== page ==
The Serpent and the Rainbow

by Wade Davis

Hardcover, 1985




New York : Simon and Schuster, 1985.


A scientific investigation and personal adventure story about zombis and the voudoun culture of Haiti by a Harvard scientist. In April 1982, ethnobotanist Wade Davis arrived in Haiti to investigate two documented cases of zombis--people who had reappeared in Haitian society years after they had been officially declared dead and had been buried. Drawn into a netherworld of rituals and celebrations, Davis penetrated the vodoun mystique deeply enough to place zombification in its proper context within vodoun culture. In the course of his investigation, Davis came to realize that the story of vodoun is the history of Haiti--from the African origins of its people to the successful Haitian independence movement, down to the present day, where vodoun culture is, in effect, the government of Haiti's countryside. The Serpent and the Rainbow combines anthropological investigation with a remarkable personal adventure to illuminate and finally explain a phenomenon that has long fascinated Americans.… (more)

User reviews

LibraryThing member satyridae
Fascinating account of Davis' journey to Haiti in search of the science behind the mystery and rumours surrounding zombification. Davis is an ethnobotanist with impeccable credentials, and he throws himself headlong into his research. I learned a lot about the history of Haiti. I learned about Voodoo, too, and the interesting rituals and beliefs surrounding this religion. Parts of the book were muddy and circuitous, but so too was the nature of Davis' search.… (more)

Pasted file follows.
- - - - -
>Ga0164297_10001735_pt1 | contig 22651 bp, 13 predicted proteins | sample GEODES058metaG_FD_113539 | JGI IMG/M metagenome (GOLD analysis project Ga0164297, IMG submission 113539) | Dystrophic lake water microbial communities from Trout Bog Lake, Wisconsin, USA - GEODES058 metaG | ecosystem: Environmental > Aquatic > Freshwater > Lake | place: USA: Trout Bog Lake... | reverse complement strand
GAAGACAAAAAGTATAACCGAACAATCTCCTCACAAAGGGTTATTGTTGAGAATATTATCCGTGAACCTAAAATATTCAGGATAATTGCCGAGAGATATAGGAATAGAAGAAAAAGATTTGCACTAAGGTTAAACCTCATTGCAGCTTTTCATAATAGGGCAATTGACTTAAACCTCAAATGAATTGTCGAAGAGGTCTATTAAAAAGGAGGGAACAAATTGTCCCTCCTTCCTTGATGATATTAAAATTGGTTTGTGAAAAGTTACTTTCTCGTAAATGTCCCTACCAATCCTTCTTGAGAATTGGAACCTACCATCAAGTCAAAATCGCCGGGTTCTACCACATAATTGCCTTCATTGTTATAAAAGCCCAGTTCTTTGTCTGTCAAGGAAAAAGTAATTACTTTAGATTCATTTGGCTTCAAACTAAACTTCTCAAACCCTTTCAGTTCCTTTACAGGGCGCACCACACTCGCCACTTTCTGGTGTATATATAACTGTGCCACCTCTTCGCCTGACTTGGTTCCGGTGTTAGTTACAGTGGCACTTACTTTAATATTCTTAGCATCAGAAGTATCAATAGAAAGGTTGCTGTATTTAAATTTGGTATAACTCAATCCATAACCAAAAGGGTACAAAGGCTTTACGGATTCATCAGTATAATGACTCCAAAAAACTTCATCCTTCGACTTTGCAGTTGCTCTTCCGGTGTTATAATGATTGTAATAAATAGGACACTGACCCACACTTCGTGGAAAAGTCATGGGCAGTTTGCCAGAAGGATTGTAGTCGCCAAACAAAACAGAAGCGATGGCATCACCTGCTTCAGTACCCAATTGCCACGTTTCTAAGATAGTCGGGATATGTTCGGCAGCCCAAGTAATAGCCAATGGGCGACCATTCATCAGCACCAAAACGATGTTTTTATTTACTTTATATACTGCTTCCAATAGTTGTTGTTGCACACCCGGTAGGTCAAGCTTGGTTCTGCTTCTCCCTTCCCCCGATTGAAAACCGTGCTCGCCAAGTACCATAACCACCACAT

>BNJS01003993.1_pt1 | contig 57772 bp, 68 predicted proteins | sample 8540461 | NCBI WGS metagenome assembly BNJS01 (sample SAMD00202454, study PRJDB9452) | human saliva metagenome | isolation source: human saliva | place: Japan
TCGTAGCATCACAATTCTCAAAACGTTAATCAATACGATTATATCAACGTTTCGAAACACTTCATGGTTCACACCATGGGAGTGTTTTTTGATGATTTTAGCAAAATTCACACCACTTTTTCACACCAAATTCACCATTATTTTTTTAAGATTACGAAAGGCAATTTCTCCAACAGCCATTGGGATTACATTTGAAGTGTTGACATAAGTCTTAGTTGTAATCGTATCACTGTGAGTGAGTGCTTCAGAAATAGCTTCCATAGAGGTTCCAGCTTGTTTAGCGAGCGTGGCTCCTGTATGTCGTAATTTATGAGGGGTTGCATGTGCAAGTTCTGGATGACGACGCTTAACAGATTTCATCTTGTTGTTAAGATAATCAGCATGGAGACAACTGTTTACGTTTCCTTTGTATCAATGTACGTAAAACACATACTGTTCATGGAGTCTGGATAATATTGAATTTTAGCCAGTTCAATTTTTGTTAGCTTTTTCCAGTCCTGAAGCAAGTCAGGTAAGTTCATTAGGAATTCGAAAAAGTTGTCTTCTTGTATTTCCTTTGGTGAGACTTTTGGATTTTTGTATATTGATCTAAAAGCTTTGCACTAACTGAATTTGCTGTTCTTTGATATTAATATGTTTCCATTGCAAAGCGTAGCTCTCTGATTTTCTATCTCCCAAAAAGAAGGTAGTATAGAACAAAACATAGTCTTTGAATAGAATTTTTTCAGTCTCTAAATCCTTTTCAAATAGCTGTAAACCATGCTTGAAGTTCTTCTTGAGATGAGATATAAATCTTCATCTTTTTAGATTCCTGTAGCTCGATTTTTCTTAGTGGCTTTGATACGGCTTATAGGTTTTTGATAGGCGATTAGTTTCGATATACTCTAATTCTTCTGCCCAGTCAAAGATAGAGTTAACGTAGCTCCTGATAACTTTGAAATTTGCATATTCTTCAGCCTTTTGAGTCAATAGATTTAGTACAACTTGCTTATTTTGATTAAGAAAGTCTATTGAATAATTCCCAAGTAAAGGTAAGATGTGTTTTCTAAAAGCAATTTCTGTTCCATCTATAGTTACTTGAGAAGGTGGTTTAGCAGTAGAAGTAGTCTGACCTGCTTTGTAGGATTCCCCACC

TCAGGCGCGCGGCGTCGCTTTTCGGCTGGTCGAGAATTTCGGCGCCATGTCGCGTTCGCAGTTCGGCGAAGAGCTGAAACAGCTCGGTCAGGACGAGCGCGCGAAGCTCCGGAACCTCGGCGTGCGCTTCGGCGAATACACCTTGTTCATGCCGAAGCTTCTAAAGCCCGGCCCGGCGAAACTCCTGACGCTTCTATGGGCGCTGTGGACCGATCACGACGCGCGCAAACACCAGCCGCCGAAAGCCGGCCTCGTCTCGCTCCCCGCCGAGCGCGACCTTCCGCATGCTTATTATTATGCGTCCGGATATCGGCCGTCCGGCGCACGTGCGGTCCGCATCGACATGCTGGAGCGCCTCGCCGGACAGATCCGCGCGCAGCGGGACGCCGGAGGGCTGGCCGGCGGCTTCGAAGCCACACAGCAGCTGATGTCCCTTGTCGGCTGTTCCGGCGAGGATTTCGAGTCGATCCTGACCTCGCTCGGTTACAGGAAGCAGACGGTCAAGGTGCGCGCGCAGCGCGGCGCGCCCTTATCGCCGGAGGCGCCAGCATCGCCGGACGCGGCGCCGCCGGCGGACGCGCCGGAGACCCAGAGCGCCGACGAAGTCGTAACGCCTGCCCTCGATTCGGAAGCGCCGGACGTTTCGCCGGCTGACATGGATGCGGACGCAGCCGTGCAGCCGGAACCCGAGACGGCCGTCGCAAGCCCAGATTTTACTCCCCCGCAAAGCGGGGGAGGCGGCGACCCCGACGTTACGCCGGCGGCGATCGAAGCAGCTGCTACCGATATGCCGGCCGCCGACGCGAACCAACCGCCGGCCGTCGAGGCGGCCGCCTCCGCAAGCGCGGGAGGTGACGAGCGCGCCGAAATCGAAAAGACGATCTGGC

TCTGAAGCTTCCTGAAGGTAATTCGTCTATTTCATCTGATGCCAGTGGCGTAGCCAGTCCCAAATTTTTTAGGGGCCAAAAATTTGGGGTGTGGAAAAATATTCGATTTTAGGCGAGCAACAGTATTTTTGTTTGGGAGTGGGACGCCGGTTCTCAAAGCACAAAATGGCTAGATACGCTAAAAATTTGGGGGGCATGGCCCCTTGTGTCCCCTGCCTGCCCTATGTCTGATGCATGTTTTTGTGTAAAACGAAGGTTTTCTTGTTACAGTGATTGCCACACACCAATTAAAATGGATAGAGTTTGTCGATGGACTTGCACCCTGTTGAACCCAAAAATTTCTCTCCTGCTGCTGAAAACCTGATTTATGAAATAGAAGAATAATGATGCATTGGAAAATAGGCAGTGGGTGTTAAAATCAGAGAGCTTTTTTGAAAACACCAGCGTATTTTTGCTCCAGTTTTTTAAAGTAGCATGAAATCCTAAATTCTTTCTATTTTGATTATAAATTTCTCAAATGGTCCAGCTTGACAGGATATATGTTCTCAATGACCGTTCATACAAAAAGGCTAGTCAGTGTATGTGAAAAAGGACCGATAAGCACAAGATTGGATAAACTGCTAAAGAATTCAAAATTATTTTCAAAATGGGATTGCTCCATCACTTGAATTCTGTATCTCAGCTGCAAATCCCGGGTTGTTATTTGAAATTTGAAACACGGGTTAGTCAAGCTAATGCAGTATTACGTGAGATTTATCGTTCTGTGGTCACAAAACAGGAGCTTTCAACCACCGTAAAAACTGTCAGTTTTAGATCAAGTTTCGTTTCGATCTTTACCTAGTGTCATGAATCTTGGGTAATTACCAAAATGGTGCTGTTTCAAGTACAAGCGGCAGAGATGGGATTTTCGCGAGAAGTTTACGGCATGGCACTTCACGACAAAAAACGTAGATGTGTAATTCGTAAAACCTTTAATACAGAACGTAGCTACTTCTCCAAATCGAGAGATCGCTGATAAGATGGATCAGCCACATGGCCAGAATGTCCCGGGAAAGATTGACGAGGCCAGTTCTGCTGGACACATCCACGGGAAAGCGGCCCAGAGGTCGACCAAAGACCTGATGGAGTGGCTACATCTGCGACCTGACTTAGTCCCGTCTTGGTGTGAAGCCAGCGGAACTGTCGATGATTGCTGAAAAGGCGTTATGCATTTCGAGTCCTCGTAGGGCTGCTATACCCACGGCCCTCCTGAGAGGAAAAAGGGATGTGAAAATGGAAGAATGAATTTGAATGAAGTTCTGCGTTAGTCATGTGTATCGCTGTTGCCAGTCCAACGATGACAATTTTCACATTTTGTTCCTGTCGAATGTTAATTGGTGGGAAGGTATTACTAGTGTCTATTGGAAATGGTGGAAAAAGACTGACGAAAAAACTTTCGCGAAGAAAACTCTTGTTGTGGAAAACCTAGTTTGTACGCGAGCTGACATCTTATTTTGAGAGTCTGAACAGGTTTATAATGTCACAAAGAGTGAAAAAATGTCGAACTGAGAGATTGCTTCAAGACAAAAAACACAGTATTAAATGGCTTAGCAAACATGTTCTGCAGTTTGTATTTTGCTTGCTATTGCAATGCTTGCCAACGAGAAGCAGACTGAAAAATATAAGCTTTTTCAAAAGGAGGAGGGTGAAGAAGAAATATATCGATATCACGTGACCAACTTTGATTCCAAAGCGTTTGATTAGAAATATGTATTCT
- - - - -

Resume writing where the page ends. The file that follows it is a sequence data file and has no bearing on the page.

LibraryThing member aestrea
This book was not only a great and entertaining read, but packed full of wonderful, accurate first-hand information. I highly recommend this book for anyone looking for an interesting fun read or looking to learn more about the culture of Haiti and the religion of Vodou.
LibraryThing member Eye_Gee
Too bad they made this wonderful book into a horror flick. The book is about a Harvard trained ethnobotanist who goes to Haiti to learn about some of the naturally occuring compounds used in the voudoun culture. The hope is that some of the active compounds may provide a safer alternative to general anaesthesia. What I found remarkable about the book was Wade Davis' ability to embrace and respect the voudoun culture (and it is a culture in the full sense of the word) without making western value judgements and assumptions about it. It is only through his understanding of the culture that he is able to learn what he came to find out. I don't want to include any spoilers here about the specific drugs or their effects, but I highly recommend this book to anyone who is interested in anthropology and/or biology.… (more)
LibraryThing member stacy_chambers
Moving portrait of voodooism and Haiti. Not at all like the movie, I'm sure.


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